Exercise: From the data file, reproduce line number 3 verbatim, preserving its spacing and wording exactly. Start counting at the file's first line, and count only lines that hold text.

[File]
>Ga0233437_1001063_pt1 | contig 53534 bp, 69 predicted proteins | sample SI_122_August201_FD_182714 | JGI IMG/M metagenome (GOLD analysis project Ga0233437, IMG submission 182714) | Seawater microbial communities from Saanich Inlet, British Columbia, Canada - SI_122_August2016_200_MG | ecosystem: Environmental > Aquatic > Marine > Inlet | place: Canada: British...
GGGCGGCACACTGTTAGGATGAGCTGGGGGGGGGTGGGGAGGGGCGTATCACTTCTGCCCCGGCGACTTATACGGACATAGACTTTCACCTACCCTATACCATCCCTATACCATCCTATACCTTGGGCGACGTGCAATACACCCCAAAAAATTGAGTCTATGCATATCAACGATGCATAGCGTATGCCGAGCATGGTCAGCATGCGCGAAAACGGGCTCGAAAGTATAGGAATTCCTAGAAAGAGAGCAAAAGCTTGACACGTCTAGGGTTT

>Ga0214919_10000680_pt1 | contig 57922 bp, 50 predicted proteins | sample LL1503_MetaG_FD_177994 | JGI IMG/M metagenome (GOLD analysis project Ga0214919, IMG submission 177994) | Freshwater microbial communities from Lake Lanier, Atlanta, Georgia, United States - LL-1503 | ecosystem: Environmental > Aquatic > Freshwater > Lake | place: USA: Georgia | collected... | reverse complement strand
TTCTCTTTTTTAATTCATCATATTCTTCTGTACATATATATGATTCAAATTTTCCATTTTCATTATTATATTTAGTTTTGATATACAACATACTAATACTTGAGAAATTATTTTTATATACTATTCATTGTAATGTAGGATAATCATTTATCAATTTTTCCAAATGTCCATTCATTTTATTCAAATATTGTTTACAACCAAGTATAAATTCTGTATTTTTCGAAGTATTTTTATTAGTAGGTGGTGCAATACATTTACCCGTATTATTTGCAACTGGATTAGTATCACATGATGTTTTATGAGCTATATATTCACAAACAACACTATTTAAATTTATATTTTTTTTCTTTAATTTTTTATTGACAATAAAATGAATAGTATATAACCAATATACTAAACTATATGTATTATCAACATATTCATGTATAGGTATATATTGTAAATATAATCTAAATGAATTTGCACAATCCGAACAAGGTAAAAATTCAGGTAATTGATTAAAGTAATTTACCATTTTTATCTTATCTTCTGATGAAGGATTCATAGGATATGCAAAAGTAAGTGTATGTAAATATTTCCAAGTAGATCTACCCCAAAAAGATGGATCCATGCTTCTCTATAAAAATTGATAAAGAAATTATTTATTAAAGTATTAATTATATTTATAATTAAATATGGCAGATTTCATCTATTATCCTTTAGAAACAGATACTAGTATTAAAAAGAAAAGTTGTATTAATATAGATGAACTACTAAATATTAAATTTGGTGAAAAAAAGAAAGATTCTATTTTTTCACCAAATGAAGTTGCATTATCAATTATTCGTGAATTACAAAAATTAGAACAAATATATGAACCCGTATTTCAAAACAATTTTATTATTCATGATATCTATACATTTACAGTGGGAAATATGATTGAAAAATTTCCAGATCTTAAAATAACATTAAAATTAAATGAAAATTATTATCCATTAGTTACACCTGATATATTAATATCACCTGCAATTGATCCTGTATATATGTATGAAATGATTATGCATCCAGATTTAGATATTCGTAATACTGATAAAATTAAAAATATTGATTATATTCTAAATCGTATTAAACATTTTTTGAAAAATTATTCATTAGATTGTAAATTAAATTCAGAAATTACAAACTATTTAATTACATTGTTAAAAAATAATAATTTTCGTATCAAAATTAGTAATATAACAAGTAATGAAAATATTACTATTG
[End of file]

>Ga0214919_10000680_pt1 | contig 57922 bp, 50 predicted proteins | sample LL1503_MetaG_FD_177994 | JGI IMG/M metagenome (GOLD analysis project Ga0214919, IMG submission 177994) | Freshwater microbial communities from Lake Lanier, Atlanta, Georgia, United States - LL-1503 | ecosystem: Environmental > Aquatic > Freshwater > Lake | place: USA: Georgia | collected... | reverse complement strand